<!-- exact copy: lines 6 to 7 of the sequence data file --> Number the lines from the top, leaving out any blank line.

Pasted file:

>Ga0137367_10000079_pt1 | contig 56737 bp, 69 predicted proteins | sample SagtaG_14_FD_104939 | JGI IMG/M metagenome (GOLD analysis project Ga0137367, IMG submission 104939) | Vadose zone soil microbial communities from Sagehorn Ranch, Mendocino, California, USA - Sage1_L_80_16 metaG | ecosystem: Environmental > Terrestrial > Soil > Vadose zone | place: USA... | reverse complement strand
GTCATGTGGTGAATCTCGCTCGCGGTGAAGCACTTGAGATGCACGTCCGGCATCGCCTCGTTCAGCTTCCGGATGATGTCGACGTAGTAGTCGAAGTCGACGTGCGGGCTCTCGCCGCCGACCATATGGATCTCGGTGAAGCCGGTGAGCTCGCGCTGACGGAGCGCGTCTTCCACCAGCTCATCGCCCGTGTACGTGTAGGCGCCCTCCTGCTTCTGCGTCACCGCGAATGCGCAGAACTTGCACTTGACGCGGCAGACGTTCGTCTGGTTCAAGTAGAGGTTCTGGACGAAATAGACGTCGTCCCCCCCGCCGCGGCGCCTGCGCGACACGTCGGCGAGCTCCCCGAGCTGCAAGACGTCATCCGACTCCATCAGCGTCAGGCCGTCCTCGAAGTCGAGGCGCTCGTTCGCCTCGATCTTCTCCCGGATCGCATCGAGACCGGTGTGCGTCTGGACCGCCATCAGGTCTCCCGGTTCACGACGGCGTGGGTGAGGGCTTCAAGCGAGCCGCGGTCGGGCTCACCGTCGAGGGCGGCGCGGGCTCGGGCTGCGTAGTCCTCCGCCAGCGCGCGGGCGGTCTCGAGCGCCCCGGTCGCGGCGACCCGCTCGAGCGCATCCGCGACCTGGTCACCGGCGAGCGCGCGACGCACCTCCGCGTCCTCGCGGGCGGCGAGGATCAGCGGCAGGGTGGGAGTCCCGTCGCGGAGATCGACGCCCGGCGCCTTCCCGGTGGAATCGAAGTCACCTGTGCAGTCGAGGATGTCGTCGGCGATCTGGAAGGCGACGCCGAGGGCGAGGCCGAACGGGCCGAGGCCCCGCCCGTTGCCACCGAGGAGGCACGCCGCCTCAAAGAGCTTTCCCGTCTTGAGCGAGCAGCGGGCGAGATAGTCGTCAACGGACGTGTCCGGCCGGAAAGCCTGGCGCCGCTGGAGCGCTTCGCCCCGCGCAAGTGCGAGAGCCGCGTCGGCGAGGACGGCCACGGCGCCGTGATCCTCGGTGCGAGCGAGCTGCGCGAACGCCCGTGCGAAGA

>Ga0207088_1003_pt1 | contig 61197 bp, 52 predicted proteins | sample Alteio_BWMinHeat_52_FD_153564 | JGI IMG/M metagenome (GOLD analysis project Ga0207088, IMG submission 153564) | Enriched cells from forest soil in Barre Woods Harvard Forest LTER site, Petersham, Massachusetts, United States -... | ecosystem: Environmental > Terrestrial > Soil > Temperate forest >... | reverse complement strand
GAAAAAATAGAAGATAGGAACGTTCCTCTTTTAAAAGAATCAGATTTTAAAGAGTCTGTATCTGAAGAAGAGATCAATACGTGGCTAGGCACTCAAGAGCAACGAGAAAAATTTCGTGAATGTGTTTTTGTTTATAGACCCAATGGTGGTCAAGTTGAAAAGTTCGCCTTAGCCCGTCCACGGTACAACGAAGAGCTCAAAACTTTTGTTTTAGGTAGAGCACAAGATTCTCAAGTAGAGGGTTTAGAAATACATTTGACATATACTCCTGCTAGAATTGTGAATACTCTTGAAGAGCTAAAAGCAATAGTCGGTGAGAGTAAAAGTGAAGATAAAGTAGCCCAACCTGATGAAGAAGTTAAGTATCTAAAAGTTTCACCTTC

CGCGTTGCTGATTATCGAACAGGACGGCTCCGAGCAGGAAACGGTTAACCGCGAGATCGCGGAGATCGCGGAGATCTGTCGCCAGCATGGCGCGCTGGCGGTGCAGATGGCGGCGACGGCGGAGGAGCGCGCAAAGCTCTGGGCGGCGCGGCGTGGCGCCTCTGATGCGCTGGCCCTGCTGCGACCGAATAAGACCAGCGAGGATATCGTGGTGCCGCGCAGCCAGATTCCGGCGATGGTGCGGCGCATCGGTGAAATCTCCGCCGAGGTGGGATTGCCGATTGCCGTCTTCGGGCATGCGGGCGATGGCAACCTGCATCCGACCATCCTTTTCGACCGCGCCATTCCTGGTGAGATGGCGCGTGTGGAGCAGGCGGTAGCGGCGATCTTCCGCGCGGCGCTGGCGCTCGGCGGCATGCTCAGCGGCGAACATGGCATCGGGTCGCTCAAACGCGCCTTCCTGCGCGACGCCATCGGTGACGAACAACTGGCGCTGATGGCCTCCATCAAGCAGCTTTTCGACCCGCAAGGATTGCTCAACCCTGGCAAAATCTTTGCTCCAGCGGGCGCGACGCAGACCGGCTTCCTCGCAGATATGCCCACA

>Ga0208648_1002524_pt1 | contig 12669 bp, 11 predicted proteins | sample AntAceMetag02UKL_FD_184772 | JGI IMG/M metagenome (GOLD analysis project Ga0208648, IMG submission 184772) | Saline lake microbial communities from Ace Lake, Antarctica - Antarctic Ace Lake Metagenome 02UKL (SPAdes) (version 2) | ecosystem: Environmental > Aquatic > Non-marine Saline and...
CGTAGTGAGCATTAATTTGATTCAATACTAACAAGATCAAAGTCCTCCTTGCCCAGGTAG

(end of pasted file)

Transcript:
>Ga0208648_1002524_pt1 | contig 12669 bp, 11 predicted proteins | sample AntAceMetag02UKL_FD_184772 | JGI IMG/M metagenome (GOLD analysis project Ga0208648, IMG submission 184772) | Saline lake microbial communities from Ace Lake, Antarctica - Antarctic Ace Lake Metagenome 02UKL (SPAdes) (version 2) | ecosystem: Environmental > Aquatic > Non-marine Saline and...
CGTAGTGAGCATTAATTTGATTCAATACTAACAAGATCAAAGTCCTCCTTGCCCAGGTAG